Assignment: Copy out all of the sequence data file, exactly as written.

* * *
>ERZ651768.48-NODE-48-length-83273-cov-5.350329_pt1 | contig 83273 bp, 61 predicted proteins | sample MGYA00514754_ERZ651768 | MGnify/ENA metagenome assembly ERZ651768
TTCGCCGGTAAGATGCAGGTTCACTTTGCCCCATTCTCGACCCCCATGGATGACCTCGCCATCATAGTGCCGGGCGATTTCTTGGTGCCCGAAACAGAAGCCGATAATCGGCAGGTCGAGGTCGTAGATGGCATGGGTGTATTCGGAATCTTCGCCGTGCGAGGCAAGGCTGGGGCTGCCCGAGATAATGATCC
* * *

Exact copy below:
>ERZ651768.48-NODE-48-length-83273-cov-5.350329_pt1 | contig 83273 bp, 61 predicted proteins | sample MGYA00514754_ERZ651768 | MGnify/ENA metagenome assembly ERZ651768
TTCGCCGGTAAGATGCAGGTTCACTTTGCCCCATTCTCGACCCCCATGGATGACCTCGCCATCATAGTGCCGGGCGATTTCTTGGTGCCCGAAACAGAAGCCGATAATCGGCAGGTCGAGGTCGTAGATGGCATGGGTGTATTCGGAATCTTCGCCGTGCGAGGCAAGGCTGGGGCTGCCCGAGATAATGATCC